The sheath polymer was dried at 105° C. for 60 hours and the core polymer was dried at 90° C. for 60 hours. The core and sheath polymers were separately extruded and metered to a spin-pack assembly having 10 spin capillaries. A stack of distribution plates combined the two polymers in a sheath-core configuration and fed the spinneret capillaries. The spin-pack assembly was heated to 280° C. The throughput was 1.1 g/hole/min and the spinning speed was 300 m/min. Fiber samples had different Zenite® 2000:poly(ethylene terephthalate) ratios and are listed in Table 2.

The filament bundle exiting the spinneret was cooled by a cooling air quench in a cross-flow quench zone, approximately 2 meters long. The filaments were then collected on cardboard cores on a winder. The filament bundle was then cut into staple fibers of 2.5 cm in length. The staple fibers were randomly laid onto a screen to make up unbonded sheets.

These sheets passed the open-flame resistance fabric test. Percentage fabric weight loss of the sheets was calculated and reported in Table 2.

Examples 5–7

Unbonded sheets were made similarly to Examples 3 and 4 except an 8000-series Zenite® LCP polymer sheath component was used instead of the 2000-series Zenite and various core polymers were used. The sheath polymer was heated to 290° C. instead of 280° C. In Example 5 the same poly(ethylene terephthalate) was used for the core polymer but in Examples 6 and 7 polypropylene from Himont as Profax® 6323 and polyamide from DuPont as Zytel® 158, respectively, were used in place of the poly(ethylene terephthalate). For Examples 5–7, the throughput was 1.1, 1.8, and 1.8 g/hole/min, respectively, and the spinning speed was 250, 300 and 200 m/min, respectively. Fiber samples had different Zenite® 8000:core polymer ratios and are listed in Table 2.

These sheets passed the open-flame resistance fabric test. Percentage fabric weight loss of the sheets was calculated and reported in Table 2.

Comparative Example F

An unbonded sheet was made with monocomponent fibers comprising poly(ethylene terephthalate) polymer from Examples 3 and 4. These fibers were made in a similar manner to the bicomponent fibers of Examples 3 and 4 except the same polymer was used for the sheath and the core components thus producing monocomponent fibers. The spinning speed was 400 m/min.

This sheet failed to open-flame resistance fabric test. Percentage fabric weight loss of the sheets was calculated and reported in Table 2.

TABLE 2
FIBER AND FABRIC PROPERTIES
% Open % Fabric
Core Sheath Sheath Fiber Flame Weight
Example Polymer Polymer LOI Sheath Test Loss
3 PET ZENITE 2000 >40 30 Pass 1.2
4 PET ZENITE 2000 >40 50 Pass 0.9
5 PET ZENITE 8000 >40 20 Pass 0.6
6 PP ZENITE 8000 >40 20 Pass 0.3
7 PA ZENITE 8000 >40 50 Pass 0.6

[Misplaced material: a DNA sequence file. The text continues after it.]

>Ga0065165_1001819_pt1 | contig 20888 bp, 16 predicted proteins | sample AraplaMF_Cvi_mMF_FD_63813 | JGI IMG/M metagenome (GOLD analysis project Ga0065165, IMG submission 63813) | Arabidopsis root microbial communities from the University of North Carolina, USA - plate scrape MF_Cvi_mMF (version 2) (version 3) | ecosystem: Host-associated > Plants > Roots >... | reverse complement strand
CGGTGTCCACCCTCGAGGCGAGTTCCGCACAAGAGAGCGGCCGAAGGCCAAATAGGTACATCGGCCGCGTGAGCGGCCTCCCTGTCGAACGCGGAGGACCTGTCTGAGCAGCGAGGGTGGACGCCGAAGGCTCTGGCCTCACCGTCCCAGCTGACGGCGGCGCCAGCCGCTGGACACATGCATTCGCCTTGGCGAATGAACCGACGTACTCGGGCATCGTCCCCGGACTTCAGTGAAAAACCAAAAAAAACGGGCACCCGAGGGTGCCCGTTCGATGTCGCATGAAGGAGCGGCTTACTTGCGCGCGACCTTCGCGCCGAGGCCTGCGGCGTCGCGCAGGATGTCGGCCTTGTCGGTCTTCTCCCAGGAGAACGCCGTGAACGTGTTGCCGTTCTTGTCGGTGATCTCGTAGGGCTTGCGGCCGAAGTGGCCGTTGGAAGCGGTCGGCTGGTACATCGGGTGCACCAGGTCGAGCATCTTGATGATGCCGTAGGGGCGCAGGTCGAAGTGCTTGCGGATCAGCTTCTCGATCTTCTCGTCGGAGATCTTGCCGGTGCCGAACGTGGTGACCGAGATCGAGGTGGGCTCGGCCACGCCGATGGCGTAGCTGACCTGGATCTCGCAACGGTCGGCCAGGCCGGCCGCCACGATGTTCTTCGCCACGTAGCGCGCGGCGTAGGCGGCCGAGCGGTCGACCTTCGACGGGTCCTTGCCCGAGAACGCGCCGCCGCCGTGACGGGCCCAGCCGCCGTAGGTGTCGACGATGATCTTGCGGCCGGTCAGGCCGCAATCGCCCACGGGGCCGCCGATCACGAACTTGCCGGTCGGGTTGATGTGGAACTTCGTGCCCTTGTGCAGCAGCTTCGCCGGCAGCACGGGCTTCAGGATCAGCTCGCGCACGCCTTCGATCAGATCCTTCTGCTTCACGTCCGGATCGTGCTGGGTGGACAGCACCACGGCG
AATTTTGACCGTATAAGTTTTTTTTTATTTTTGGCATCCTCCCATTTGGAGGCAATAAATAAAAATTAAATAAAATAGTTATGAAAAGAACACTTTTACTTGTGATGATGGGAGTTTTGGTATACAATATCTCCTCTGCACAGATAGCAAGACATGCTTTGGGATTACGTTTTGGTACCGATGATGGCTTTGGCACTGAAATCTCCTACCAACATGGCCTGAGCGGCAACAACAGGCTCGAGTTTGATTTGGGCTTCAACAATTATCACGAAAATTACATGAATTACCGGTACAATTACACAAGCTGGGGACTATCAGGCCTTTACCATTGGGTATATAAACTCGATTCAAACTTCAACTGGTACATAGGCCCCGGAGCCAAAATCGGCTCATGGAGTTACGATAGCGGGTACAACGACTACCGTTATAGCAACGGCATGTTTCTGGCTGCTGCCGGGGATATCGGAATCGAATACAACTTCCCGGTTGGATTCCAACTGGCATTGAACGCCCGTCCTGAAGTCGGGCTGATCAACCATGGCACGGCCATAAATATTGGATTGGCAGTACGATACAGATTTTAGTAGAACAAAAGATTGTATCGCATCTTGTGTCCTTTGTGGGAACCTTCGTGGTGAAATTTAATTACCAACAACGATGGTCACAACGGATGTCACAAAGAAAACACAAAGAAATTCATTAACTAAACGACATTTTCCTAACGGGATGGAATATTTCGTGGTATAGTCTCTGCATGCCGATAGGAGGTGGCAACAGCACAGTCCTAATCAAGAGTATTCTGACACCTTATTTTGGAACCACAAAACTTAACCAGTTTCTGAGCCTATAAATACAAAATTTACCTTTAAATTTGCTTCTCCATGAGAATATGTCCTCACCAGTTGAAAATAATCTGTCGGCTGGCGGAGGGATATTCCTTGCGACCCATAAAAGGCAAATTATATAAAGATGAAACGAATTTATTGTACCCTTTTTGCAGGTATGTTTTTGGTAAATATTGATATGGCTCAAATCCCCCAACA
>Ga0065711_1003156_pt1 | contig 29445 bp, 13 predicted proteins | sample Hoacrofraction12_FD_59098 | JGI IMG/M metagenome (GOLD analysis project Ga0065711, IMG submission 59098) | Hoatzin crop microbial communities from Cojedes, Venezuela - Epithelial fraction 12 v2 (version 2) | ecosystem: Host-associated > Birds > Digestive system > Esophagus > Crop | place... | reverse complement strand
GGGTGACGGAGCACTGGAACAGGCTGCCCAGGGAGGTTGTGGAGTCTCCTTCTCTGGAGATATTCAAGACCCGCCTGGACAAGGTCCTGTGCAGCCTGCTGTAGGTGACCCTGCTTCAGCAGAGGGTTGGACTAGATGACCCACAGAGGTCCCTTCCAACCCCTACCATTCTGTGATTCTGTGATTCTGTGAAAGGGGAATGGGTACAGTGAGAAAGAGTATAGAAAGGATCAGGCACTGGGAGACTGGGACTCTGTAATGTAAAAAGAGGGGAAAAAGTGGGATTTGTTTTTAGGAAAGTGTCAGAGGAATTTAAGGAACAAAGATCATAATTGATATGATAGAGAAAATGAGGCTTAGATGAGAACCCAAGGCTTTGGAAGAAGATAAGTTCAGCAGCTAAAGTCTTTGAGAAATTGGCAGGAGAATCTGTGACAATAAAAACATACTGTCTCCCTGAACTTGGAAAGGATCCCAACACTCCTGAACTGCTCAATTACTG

F PET PET 25 100 Fail 29.0
Where: PET = poly(ethylene terephthalate)
PP = polypropylene
PA = polyamide

In view of the result in Comparative Example F, it is clear that the flame retardant character of the fabrics of the invention is due to the presence of a fully aromatic thermoplastic polymer in the sheath of a sheath-core bicomponent fiber.

In view of the demonstrated efficacies of the fibers and fabrics of the present invention to retard flame propagation, these materials will find use in fabric-containing articles which can benefit from flame retardance, for example in bedding materials such as mattresses, pillows, blankets, comforters or quilts and sleepwear or in protective garments, such as gloves, boots or boot covers, lab coats, jump-suits, etc.

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Referenced by
Citing PatentFiling datePublication dateApplicantTitle
US7849542Jun 21, 2006Dec 14, 2010Dreamwell, Ltd.Mattresses having flame resistant panel
US7971283Dec 7, 2009Jul 5, 2011The United States Of America As Represented By The Secretary Of The ArmyDisposable non-woven, flame-resistant coveralls
US8414732Nov 23, 2010Apr 9, 2013Dreamwell, Ltd.Mattresses having flame resistant panel
Classifications
U.S. Classification428/373, 428/374, 442/311, 442/361, 442/199
International ClassificationD03D15/00, D01F8/16, D01F8/14, D02G3/00
Cooperative ClassificationD01F8/16, D01F8/14
European ClassificationD01F8/16, D01F8/14
Legal Events
DateCodeEventDescription
Mar 18, 2014FPExpired due to failure to pay maintenance fee
Effective date: 20140124
Jan 24, 2014LAPSLapse for failure to pay maintenance fees
Sep 6, 2013REMIMaintenance fee reminder mailed
Jun 24, 2009FPAYFee payment
Year of fee payment: 4
Aug 4, 2004ASAssignment
Owner name: E. I. DU PONT DE NEMOURS AND COMPANY, DELAWARE
Free format text: ASSIGNMENT OF ASSIGNORS INTEREST;ASSIGNORS:BANSAL, VISHAL;SAMUELSON, HARRY VAUGHN;LIM, HYUN SUNG;AND OTHERS;REEL/FRAME:014941/0893;SIGNING DATES FROM 20040128 TO 20040210